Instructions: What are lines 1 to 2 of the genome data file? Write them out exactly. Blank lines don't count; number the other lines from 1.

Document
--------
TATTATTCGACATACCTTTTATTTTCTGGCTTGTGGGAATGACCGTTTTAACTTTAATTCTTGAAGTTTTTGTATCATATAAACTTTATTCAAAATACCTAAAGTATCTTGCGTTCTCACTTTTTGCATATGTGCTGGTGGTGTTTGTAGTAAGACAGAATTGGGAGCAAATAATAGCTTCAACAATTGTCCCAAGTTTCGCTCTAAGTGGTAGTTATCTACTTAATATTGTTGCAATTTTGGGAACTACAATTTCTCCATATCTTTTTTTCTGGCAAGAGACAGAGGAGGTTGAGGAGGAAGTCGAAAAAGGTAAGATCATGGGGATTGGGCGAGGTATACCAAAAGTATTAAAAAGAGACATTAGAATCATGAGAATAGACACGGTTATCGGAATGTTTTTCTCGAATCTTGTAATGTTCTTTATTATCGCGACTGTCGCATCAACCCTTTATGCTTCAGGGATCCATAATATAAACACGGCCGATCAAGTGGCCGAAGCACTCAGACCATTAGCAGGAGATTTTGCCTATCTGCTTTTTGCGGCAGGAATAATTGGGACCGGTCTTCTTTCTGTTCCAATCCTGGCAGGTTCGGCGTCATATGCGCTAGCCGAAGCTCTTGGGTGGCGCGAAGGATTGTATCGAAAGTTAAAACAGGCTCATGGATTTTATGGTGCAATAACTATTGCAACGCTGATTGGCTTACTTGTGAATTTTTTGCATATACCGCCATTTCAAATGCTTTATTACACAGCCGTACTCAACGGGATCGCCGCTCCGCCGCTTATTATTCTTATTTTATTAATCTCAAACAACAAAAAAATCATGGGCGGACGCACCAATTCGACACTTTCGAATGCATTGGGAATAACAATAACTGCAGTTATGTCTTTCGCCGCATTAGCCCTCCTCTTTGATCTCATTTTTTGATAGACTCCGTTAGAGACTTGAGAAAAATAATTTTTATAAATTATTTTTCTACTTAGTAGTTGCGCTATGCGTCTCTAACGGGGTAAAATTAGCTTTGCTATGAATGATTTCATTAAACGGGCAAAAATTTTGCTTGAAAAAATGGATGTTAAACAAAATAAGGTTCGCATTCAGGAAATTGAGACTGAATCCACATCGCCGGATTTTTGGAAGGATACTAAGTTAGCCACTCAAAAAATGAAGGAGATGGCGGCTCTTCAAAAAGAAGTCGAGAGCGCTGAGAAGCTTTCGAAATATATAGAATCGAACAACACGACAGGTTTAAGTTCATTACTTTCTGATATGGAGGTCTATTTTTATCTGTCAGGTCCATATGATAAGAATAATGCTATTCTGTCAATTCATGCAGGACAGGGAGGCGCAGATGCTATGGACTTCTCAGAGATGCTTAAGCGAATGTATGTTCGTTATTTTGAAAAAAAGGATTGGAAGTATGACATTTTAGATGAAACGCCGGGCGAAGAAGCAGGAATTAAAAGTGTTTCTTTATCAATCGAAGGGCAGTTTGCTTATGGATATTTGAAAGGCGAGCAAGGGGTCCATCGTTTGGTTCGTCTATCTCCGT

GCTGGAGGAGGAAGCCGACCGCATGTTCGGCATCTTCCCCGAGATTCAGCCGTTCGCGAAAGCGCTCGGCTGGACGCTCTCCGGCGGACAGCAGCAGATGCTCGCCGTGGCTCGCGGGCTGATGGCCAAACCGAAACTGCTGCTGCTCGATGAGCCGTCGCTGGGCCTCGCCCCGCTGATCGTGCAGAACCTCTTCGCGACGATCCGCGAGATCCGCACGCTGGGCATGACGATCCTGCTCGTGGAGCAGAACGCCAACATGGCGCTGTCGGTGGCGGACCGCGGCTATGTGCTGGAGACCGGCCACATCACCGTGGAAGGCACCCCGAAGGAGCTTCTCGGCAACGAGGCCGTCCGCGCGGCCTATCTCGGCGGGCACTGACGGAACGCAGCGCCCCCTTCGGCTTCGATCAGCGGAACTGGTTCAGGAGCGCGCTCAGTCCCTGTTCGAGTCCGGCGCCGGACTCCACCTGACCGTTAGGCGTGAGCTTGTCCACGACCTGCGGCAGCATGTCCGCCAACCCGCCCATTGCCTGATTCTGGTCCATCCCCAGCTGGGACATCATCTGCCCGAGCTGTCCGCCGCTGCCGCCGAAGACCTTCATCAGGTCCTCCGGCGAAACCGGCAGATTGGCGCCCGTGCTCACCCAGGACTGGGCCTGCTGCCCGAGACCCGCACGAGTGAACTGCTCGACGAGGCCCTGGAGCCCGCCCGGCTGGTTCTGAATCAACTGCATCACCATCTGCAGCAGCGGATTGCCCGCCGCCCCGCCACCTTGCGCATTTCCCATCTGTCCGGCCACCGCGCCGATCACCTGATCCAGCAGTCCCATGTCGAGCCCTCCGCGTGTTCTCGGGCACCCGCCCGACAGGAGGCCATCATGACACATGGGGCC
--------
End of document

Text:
TATTATTCGACATACCTTTTATTTTCTGGCTTGTGGGAATGACCGTTTTAACTTTAATTCTTGAAGTTTTTGTATCATATAAACTTTATTCAAAATACCTAAAGTATCTTGCGTTCTCACTTTTTGCATATGTGCTGGTGGTGTTTGTAGTAAGACAGAATTGGGAGCAAATAATAGCTTCAACAATTGTCCCAAGTTTCGCTCTAAGTGGTAGTTATCTACTTAATATTGTTGCAATTTTGGGAACTACAATTTCTCCATATCTTTTTTTCTGGCAAGAGACAGAGGAGGTTGAGGAGGAAGTCGAAAAAGGTAAGATCATGGGGATTGGGCGAGGTATACCAAAAGTATTAAAAAGAGACATTAGAATCATGAGAATAGACACGGTTATCGGAATGTTTTTCTCGAATCTTGTAATGTTCTTTATTATCGCGACTGTCGCATCAACCCTTTATGCTTCAGGGATCCATAATATAAACACGGCCGATCAAGTGGCCGAAGCACTCAGACCATTAGCAGGAGATTTTGCCTATCTGCTTTTTGCGGCAGGAATAATTGGGACCGGTCTTCTTTCTGTTCCAATCCTGGCAGGTTCGGCGTCATATGCGCTAGCCGAAGCTCTTGGGTGGCGCGAAGGATTGTATCGAAAGTTAAAACAGGCTCATGGATTTTATGGTGCAATAACTATTGCAACGCTGATTGGCTTACTTGTGAATTTTTTGCATATACCGCCATTTCAAATGCTTTATTACACAGCCGTACTCAACGGGATCGCCGCTCCGCCGCTTATTATTCTTATTTTATTAATCTCAAACAACAAAAAAATCATGGGCGGACGCACCAATTCGACACTTTCGAATGCATTGGGAATAACAATAACTGCAGTTATGTCTTTCGCCGCATTAGCCCTCCTCTTTGATCTCATTTTTTGATAGACTCCGTTAGAGACTTGAGAAAAATAATTTTTATAAATTATTTTTCTACTTAGTAGTTGCGCTATGCGTCTCTAACGGGGTAAAATTAGCTTTGCTATGAATGATTTCATTAAACGGGCAAAAATTTTGCTTGAAAAAATGGATGTTAAACAAAATAAGGTTCGCATTCAGGAAATTGAGACTGAATCCACATCGCCGGATTTTTGGAAGGATACTAAGTTAGCCACTCAAAAAATGAAGGAGATGGCGGCTCTTCAAAAAGAAGTCGAGAGCGCTGAGAAGCTTTCGAAATATATAGAATCGAACAACACGACAGGTTTAAGTTCATTACTTTCTGATATGGAGGTCTATTTTTATCTGTCAGGTCCATATGATAAGAATAATGCTATTCTGTCAATTCATGCAGGACAGGGAGGCGCAGATGCTATGGACTTCTCAGAGATGCTTAAGCGAATGTATGTTCGTTATTTTGAAAAAAAGGATTGGAAGTATGACATTTTAGATGAAACGCCGGGCGAAGAAGCAGGAATTAAAAGTGTTTCTTTATCAATCGAAGGGCAGTTTGCTTATGGATATTTGAAAGGCGAGCAAGGGGTCCATCGTTTGGTTCGTCTATCTCCGT

GCTGGAGGAGGAAGCCGACCGCATGTTCGGCATCTTCCCCGAGATTCAGCCGTTCGCGAAAGCGCTCGGCTGGACGCTCTCCGGCGGACAGCAGCAGATGCTCGCCGTGGCTCGCGGGCTGATGGCCAAACCGAAACTGCTGCTGCTCGATGAGCCGTCGCTGGGCCTCGCCCCGCTGATCGTGCAGAACCTCTTCGCGACGATCCGCGAGATCCGCACGCTGGGCATGACGATCCTGCTCGTGGAGCAGAACGCCAACATGGCGCTGTCGGTGGCGGACCGCGGCTATGTGCTGGAGACCGGCCACATCACCGTGGAAGGCACCCCGAAGGAGCTTCTCGGCAACGAGGCCGTCCGCGCGGCCTATCTCGGCGGGCACTGACGGAACGCAGCGCCCCCTTCGGCTTCGATCAGCGGAACTGGTTCAGGAGCGCGCTCAGTCCCTGTTCGAGTCCGGCGCCGGACTCCACCTGACCGTTAGGCGTGAGCTTGTCCACGACCTGCGGCAGCATGTCCGCCAACCCGCCCATTGCCTGATTCTGGTCCATCCCCAGCTGGGACATCATCTGCCCGAGCTGTCCGCCGCTGCCGCCGAAGACCTTCATCAGGTCCTCCGGCGAAACCGGCAGATTGGCGCCCGTGCTCACCCAGGACTGGGCCTGCTGCCCGAGACCCGCACGAGTGAACTGCTCGACGAGGCCCTGGAGCCCGCCCGGCTGGTTCTGAATCAACTGCATCACCATCTGCAGCAGCGGATTGCCCGCCGCCCCGCCACCTTGCGCATTTCCCATCTGTCCGGCCACCGCGCCGATCACCTGATCCAGCAGTCCCATGTCGAGCCCTCCGCGTGTTCTCGGGCACCCGCCCGACAGGAGGCCATCATGACACATGGGGCC